A river passes through our little rural community. It’s here where further upstream navigation ends for anything much larger than a canoe or shallow-draft skiff.
The river once served as a highway for lake-going vessels, the connection to Lake St. Clair and from there, the world. Apart from the spring thaw or when there’s a heavy rainfall, the current of the clay-coloured waters are at best sluggish.
It’s a place that has for centuries been a gathering place and even permanent settlement. Around the turn of the 18th century people of African and European descent arrived to join the original inhabitants. All would gather along the banks for trade, for celebration, for nourishment of the soul.
Generations have passed and much has been forgotten of those times and yet a collective memory remains infused, part of the very landscape. At least it would seem.
A year ago, I was dealing with a pair of overgrown rose bushes on a bright Sunday morning on the river flats next to the plaque celebrating a noted civil rights activist when I was approached by a cyclist. I had seen him earlier, weaving from sidewalk to street and back again with little regard for the sparse traffic, a miniscule black dog peeking out from his backpack.
He dismounted, set his friend to the ground which approached me as his master initiated a rambling conversation, speaking as the surroundings wavered about his spare frame. I learned he was an Indigenous fellow from the north, raised by adoptive parents in Eastern Ontario, had moved here to be closer to them again. He had secured work at the town’s food processing plant and a newly renovated apartment.
A lost soul, I thought, perhaps drawn to this place, this community, instinctually. He removed, his sky-blue reflective sunglasses, revealing a surprisingly, long pale face, and small, dark eyes. A featherweight at most, he danced about a bit, one foot to the next, and took note of the hand-pruning shears clutched in my right hand and pointing towards him.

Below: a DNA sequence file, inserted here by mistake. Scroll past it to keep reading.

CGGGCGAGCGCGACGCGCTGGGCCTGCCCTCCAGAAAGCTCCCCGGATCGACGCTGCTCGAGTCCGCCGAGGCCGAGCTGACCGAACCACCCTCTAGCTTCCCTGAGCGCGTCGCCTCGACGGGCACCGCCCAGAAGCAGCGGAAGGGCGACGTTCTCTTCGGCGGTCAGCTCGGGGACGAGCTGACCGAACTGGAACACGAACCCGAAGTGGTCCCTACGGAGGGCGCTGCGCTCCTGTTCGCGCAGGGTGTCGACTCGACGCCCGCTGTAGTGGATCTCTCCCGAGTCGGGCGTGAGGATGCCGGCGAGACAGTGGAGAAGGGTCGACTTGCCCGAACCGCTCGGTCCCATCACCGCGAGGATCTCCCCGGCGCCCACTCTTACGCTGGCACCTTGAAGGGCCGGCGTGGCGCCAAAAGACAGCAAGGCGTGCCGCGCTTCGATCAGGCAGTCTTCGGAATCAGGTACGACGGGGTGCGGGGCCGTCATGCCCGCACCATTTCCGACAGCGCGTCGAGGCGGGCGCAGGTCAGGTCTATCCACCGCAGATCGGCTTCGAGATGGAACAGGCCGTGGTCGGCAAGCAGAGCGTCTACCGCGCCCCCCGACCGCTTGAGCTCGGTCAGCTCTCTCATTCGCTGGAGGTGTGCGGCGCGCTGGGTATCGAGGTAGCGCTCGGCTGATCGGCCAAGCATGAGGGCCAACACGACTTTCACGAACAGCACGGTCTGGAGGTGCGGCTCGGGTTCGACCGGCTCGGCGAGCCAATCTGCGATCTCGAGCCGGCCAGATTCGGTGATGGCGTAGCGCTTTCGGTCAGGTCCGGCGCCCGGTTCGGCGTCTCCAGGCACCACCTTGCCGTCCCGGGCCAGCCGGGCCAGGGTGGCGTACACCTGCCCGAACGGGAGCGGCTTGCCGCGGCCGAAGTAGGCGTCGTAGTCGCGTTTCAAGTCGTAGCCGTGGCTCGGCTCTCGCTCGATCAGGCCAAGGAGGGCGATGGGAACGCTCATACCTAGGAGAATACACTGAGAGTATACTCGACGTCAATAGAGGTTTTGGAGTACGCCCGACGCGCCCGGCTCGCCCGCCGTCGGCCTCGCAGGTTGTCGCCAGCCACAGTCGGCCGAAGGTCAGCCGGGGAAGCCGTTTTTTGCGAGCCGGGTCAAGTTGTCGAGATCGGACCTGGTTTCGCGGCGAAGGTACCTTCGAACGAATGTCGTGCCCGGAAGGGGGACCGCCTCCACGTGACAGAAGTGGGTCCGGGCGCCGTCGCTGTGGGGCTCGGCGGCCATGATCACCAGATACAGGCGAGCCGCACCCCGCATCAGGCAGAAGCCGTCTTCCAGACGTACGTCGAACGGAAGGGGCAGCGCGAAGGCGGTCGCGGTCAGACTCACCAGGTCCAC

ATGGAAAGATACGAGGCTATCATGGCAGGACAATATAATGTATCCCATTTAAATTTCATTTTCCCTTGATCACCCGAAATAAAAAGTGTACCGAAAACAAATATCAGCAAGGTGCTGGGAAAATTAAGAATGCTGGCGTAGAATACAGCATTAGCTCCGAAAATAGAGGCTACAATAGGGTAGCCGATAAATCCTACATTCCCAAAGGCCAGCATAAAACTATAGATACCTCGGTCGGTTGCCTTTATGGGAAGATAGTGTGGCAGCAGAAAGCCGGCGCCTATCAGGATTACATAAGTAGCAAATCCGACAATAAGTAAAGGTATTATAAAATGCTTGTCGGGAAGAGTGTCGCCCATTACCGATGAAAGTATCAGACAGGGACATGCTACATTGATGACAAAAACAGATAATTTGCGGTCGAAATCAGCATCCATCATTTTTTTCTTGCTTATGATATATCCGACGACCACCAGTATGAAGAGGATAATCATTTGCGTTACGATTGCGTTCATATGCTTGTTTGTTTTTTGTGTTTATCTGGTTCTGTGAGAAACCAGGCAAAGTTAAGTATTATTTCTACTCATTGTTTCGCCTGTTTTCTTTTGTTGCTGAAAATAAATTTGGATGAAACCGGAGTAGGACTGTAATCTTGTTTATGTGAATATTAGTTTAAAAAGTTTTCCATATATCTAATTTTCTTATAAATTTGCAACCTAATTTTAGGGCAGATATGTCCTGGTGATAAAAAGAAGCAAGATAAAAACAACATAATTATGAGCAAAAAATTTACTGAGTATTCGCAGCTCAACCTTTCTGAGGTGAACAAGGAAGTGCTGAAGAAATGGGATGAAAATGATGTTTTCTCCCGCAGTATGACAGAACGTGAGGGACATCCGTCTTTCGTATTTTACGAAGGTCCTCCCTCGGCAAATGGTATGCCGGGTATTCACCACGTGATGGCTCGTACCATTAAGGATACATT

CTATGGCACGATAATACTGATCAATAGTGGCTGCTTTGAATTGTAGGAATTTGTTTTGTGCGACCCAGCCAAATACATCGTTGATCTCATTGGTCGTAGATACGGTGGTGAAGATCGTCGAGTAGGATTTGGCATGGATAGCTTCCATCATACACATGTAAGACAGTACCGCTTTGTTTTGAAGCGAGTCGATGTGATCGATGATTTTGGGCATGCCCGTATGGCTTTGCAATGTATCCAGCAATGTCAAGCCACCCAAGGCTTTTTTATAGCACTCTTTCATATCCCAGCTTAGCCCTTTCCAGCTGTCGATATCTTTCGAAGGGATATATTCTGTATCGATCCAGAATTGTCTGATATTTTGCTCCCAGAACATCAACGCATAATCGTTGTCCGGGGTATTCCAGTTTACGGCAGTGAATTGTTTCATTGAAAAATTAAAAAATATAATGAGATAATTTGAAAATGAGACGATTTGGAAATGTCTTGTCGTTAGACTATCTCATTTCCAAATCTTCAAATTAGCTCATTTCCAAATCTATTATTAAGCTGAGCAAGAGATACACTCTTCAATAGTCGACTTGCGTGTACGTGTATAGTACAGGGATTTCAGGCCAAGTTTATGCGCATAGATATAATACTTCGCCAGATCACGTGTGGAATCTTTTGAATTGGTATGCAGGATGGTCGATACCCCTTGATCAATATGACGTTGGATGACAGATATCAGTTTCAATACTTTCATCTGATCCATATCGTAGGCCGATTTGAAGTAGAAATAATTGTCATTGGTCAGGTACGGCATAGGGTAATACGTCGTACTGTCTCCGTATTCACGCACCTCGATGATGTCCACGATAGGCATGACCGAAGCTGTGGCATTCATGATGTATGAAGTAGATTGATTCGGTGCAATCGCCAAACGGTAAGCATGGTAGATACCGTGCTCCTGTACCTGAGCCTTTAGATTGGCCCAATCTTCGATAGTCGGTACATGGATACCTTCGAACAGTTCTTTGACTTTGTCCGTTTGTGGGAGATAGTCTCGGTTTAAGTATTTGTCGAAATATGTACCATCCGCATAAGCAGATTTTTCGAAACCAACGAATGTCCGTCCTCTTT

“What are you going to do with those?” he asked.
In response, I looked down, thought of my father, and offered a lopsided grin. Father called the village that lay five miles from our farm Skipper-Inn.
At the public school there, we were assigned seats. One year Roger was placed immediately behind me at the back of the room and next to Roger was Bill. The fellow next to me I don’t recall, other than he didn’t seem to have a great deal to say or share.
There was a bit of competition between the three of us when it came to tests and report cards. We’d compare the numbers. Bill, whom I suspected worked hard at his lessons, attained the higher marks though Roger and I were not far behind.
We shared what might be considered a strange sense of humour, Roger and I, and once wrote a story together, Normally Abnormal, perhaps inspired by Mel Brook’s Young Frankenstein. To my surprise, we received strong marks and even a recitation from the teacher.
Roger carried an air of reserve about him. I suspect he may have performed better with his grades but preferred a place at the edge of things at that time. As for myself, I did care, but seldom to the extent of actually applying myself.
We talked of heritage once in the school yard, the three of us, standing together. I had plenty to say, and with a great deal of pride, having not yet recognized the betrayal and abandonment that can occur within families. I looked to Roger, posed the obvious question, only to be puzzled by his one-word reply — “mongolian”.
Highschool brought change. Our lives moved in different directions. I eventually stopped asking Roger to shoot a few hoops at the start of our gym class. It came as a kind relief to both of us; one possessing a natural athleticism, the other who only would attain some semblance of graceful movement through a great deal of practice.
There was an undeserved dark interval for Roger in high school. I saw it in his eyes as we passed in a hallway, our last communication.
Yet his fortunes and popularity in my mind appear to be on the rise. I remember especially his floating passage on the football field, slipping through the line, changing direction in full stride – and once again, gaining yards before his tall lithe form was dragged down, members of the opposing team having pinpointed the best hope of a losing side. ◊